6 Other pandemics may become available.
7 The tenant may face the same sorry situation that Mr. Brooker faced in Brooker v. Unique Pubs: outbid by those in the hypothetical market who could afford a higher rent.
8 Other crashes are available.
9 Little did we then know…
10  L&TR 4 at - (HH Judge Saggerson, sitting in the County Court at Central London). Given the language used in section 34(3), we respectfully and wholeheartedly agree with HH Judge Saggerson’s approach to both the inclusion of rent review machinery and its terms.
11 For instance, a ten-year term with a review at year five might become a ten-year term with reviews at years two and six.
12 See the famous statement of principle in British Gas Corporation v. Universities’ Superannuation Scheme Ltd.  1 WLR 398, 401 (Sir Nicolas Browne-Wilkinson V-C).
13 There are a number of cases on whether it is right to impose upwards only reviews, discussed by Reynolds & Clark in paragraphs 8-160 to 8-172. This is not the place for an in-depth analysis, but our view is that, in current market conditions and having regard to the decision in Dukeminster, any landlord angling for an early review date is going to have to accept an upwards-downwards review as a quid pro quo.
14 There are two cases dealing with the question of a differential rent outside of the context of the Act. They were both concerned with the construction of rent review clauses and both courts held that a differential rent was not available: see National Westminster Bank Ltd. v BSC Footwear Ltd. (1980) 42 P&CR 90;  1 EGLR 89 (CA) and Clarke v. Findon Developments Ltd.  1 EGLR 129 (Walton J).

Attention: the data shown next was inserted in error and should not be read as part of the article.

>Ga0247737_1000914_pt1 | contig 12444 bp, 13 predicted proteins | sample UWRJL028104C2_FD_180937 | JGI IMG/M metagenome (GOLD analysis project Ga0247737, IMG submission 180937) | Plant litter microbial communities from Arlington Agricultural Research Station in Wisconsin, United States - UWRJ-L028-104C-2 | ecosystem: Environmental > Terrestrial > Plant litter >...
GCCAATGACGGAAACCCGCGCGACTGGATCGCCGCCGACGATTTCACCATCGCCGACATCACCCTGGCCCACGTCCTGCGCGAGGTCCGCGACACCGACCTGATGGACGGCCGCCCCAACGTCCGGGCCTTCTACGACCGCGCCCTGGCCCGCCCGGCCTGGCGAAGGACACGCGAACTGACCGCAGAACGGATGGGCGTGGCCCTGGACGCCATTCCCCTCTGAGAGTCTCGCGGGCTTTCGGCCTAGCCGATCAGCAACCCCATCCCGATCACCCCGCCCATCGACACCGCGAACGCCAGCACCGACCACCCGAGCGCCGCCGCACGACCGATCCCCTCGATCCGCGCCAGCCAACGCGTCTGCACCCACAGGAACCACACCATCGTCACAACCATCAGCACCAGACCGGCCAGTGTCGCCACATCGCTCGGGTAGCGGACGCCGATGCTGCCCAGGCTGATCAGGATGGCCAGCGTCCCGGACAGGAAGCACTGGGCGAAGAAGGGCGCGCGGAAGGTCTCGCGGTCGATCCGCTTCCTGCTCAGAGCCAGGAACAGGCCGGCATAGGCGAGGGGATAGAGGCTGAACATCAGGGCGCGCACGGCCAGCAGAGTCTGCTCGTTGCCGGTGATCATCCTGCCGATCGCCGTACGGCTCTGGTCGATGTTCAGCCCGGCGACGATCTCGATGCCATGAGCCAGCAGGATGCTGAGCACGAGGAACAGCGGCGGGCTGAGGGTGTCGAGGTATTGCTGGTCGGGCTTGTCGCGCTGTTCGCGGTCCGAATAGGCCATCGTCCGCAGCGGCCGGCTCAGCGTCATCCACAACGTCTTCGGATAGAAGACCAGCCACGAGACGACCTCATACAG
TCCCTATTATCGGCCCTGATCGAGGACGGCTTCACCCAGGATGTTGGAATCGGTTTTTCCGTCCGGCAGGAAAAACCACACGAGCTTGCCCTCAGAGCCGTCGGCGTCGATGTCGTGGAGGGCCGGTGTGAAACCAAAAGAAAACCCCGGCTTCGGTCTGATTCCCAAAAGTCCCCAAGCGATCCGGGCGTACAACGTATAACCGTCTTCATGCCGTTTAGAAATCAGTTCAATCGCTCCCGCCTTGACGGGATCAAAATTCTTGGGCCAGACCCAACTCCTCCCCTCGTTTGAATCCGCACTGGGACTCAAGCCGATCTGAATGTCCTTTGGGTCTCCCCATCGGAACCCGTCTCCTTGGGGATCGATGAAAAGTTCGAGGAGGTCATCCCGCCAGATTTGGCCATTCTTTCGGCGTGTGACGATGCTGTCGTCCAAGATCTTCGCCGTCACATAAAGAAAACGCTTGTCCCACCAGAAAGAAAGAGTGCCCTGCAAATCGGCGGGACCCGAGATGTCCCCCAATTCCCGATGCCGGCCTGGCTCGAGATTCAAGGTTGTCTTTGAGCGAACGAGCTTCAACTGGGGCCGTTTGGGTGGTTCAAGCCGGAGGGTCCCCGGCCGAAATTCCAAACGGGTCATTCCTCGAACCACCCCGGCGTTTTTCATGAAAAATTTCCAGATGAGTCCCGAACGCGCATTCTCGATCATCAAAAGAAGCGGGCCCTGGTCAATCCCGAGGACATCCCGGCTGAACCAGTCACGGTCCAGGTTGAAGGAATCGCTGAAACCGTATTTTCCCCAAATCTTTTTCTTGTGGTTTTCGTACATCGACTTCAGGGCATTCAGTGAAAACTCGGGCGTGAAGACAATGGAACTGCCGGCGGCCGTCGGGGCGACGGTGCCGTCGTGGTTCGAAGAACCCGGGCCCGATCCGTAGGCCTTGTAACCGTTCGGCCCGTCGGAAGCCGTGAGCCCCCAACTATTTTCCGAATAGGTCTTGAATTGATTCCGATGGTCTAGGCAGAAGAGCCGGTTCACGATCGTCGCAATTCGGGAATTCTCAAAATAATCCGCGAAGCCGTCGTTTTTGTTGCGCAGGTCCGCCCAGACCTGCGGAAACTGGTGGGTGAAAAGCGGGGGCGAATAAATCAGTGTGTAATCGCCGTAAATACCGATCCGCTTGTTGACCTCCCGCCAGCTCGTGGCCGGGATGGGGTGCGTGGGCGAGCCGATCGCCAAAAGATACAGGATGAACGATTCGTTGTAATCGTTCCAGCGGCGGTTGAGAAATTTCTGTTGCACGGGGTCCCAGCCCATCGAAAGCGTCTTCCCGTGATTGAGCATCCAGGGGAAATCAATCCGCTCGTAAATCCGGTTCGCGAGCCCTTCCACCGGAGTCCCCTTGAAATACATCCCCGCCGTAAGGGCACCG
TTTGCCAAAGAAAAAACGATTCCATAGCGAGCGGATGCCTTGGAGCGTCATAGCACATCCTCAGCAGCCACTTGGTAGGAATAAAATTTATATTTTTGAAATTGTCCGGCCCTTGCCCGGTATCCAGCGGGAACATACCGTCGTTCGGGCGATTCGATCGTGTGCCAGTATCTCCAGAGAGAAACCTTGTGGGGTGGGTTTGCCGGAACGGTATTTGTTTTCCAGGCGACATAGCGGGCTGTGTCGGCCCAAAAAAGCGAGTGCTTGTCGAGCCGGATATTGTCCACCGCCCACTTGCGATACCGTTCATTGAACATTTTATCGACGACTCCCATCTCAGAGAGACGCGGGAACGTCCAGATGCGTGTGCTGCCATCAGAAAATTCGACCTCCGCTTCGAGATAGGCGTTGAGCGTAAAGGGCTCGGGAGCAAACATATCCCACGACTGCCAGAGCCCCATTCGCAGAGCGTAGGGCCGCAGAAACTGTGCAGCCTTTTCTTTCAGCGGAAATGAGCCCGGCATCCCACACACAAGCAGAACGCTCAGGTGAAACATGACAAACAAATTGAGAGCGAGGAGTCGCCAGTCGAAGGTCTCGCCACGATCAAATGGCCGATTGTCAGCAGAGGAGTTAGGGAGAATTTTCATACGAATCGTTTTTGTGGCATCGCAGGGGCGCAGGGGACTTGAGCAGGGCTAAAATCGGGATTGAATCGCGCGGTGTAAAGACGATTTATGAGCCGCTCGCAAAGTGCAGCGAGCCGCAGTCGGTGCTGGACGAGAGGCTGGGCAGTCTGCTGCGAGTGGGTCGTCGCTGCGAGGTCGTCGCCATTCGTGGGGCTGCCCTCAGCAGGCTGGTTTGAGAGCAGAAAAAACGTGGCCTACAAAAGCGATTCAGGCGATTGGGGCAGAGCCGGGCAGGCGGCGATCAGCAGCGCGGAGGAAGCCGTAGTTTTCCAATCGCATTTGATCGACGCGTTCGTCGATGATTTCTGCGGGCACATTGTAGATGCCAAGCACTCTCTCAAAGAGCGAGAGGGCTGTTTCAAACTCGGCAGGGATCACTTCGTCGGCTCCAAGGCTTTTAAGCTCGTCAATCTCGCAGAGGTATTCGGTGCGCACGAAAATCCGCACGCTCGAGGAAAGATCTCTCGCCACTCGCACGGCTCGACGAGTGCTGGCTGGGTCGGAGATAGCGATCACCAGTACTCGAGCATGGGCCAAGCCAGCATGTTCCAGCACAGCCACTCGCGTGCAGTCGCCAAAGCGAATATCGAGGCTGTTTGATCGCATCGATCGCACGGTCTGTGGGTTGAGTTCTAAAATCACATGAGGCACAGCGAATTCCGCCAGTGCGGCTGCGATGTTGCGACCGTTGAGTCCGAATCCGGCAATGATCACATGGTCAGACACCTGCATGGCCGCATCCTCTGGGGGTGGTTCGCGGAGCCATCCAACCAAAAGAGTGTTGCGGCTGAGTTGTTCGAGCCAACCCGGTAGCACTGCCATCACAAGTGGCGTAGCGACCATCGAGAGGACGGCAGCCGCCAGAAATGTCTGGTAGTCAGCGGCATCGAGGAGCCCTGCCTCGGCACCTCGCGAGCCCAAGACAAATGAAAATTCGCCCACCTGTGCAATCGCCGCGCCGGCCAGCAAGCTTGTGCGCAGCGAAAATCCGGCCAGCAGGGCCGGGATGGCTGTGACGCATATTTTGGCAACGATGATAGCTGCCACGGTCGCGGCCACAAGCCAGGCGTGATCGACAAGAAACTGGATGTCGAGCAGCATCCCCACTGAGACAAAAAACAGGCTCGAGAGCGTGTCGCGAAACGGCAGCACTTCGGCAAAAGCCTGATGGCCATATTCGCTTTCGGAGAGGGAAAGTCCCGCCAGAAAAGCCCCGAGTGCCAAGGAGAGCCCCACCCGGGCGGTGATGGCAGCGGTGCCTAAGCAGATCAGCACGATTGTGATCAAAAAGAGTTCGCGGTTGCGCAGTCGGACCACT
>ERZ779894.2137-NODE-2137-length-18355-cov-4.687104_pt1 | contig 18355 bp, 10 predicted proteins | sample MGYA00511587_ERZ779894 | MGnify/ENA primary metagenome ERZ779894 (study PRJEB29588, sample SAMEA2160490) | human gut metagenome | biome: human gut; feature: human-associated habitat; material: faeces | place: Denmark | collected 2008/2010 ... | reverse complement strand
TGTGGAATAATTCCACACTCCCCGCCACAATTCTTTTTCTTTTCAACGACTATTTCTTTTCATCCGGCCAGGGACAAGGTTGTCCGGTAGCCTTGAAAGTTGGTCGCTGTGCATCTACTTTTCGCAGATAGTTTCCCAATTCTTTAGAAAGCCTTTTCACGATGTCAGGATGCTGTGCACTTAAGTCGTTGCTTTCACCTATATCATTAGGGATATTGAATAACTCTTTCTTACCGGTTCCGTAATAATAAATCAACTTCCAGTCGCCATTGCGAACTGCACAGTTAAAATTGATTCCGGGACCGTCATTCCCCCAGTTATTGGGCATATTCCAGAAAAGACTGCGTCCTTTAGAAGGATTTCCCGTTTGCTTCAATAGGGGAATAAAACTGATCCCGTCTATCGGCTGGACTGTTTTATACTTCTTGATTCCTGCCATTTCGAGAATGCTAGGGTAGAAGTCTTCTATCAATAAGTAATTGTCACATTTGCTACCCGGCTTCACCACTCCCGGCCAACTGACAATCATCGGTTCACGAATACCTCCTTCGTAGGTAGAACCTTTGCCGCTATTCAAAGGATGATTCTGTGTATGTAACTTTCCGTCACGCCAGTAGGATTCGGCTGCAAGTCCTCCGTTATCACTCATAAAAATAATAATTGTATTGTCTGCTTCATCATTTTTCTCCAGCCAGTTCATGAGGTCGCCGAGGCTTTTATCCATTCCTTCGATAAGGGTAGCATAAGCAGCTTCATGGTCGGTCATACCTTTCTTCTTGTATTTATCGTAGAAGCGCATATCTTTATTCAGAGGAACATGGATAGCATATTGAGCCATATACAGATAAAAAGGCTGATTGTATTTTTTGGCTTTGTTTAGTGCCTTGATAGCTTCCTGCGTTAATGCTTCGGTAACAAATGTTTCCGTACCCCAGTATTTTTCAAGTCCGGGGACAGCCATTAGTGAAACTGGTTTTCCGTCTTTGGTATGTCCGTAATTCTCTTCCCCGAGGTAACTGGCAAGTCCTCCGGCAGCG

15  QB 441 (CA). The following quotations are on pages 453 and 457-8. Stephenson LJ agreed with the judgments being quoted. There are bits of the decision in this case which are probably not right, but that is another story.
16 There is a whole world of pain available to anyone who has to draft the definition of the circumstances in which a Covid Clause might operate. We’re not going there: we are just looking at whether it is possible for such a clause to be inserted into a renewal lease as a matter of principle.
17 There is some room for debate as to whether all provisions in a lease which relate to the level and payment of rent properly so-called (as opposed to sums reserved as rent, such as service charges) are covered by section 34 or section 35. Another one for another day: let us assume for now that section 35 is available for sake of argument (although we harbour dark doubts).
18  2 AC 726 (HL). The following quotations are from pages 740-1 and 749.
19 The landlord accepts the risk of the tenant becoming insolvent – largely because it is a risk that cannot be excluded, only hedged against by taking some comfort from a guarantee.
20 We do note that the court can use section 35 to impose quite major shifts in the economic balance between the parties, as it did in the Smithfield Market case, Edwards & Walkden (Norfolk) Ltd. v. The Mayor and Commonality and Citizens of the City of London  EWHC 2527 (Ch);  1 P&CR 10 (Sales J). Such cases are, however, very rare.
21 We would, however, be tempted to put both options before the court: if there are two cakes available to eat, you double your chances of the Judge fancying one of them.
22 Cardshops Ltd. v. Davies  1 WLR 591 (CA).
23 Put another way, as the effect of a Covid Clause is to pass the economic risk of a pandemic to the landlord, as if it were insuring the tenant’s business against this form of business interruption, the landlord ought to receive a premium by way of increased rent for taking the risk.